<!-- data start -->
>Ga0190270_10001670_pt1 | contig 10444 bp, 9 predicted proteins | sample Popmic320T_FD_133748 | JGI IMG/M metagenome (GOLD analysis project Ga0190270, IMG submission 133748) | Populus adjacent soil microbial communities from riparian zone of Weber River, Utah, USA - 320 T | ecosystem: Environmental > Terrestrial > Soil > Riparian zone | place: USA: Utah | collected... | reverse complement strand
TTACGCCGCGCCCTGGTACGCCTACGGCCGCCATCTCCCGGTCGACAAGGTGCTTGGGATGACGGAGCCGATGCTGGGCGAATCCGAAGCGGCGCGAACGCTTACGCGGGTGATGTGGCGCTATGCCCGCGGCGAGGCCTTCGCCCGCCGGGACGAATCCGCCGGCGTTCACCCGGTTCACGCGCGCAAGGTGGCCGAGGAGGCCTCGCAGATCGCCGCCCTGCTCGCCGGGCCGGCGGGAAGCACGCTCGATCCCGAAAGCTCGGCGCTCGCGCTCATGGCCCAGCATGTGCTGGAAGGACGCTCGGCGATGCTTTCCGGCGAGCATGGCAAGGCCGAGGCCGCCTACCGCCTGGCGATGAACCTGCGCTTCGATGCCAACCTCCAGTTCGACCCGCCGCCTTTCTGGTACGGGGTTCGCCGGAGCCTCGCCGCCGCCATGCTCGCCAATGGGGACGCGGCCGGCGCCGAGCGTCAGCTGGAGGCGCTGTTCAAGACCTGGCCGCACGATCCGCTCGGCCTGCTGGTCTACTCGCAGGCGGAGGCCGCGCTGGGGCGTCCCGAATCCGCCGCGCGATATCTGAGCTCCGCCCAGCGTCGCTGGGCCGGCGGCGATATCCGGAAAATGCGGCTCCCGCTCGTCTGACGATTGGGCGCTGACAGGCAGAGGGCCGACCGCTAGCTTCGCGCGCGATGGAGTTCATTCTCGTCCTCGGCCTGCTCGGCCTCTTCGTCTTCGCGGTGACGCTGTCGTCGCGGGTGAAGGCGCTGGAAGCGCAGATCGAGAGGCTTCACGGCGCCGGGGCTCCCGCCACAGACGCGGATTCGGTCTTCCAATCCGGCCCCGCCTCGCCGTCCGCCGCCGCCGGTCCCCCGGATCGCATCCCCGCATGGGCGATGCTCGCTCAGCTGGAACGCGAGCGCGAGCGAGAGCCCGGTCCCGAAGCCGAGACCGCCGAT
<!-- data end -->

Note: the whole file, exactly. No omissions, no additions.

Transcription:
>Ga0190270_10001670_pt1 | contig 10444 bp, 9 predicted proteins | sample Popmic320T_FD_133748 | JGI IMG/M metagenome (GOLD analysis project Ga0190270, IMG submission 133748) | Populus adjacent soil microbial communities from riparian zone of Weber River, Utah, USA - 320 T | ecosystem: Environmental > Terrestrial > Soil > Riparian zone | place: USA: Utah | collected... | reverse complement strand
TTACGCCGCGCCCTGGTACGCCTACGGCCGCCATCTCCCGGTCGACAAGGTGCTTGGGATGACGGAGCCGATGCTGGGCGAATCCGAAGCGGCGCGAACGCTTACGCGGGTGATGTGGCGCTATGCCCGCGGCGAGGCCTTCGCCCGCCGGGACGAATCCGCCGGCGTTCACCCGGTTCACGCGCGCAAGGTGGCCGAGGAGGCCTCGCAGATCGCCGCCCTGCTCGCCGGGCCGGCGGGAAGCACGCTCGATCCCGAAAGCTCGGCGCTCGCGCTCATGGCCCAGCATGTGCTGGAAGGACGCTCGGCGATGCTTTCCGGCGAGCATGGCAAGGCCGAGGCCGCCTACCGCCTGGCGATGAACCTGCGCTTCGATGCCAACCTCCAGTTCGACCCGCCGCCTTTCTGGTACGGGGTTCGCCGGAGCCTCGCCGCCGCCATGCTCGCCAATGGGGACGCGGCCGGCGCCGAGCGTCAGCTGGAGGCGCTGTTCAAGACCTGGCCGCACGATCCGCTCGGCCTGCTGGTCTACTCGCAGGCGGAGGCCGCGCTGGGGCGTCCCGAATCCGCCGCGCGATATCTGAGCTCCGCCCAGCGTCGCTGGGCCGGCGGCGATATCCGGAAAATGCGGCTCCCGCTCGTCTGACGATTGGGCGCTGACAGGCAGAGGGCCGACCGCTAGCTTCGCGCGCGATGGAGTTCATTCTCGTCCTCGGCCTGCTCGGCCTCTTCGTCTTCGCGGTGACGCTGTCGTCGCGGGTGAAGGCGCTGGAAGCGCAGATCGAGAGGCTTCACGGCGCCGGGGCTCCCGCCACAGACGCGGATTCGGTCTTCCAATCCGGCCCCGCCTCGCCGTCCGCCGCCGCCGGTCCCCCGGATCGCATCCCCGCATGGGCGATGCTCGCTCAGCTGGAACGCGAGCGCGAGCGAGAGCCCGGTCCCGAAGCCGAGACCGCCGAT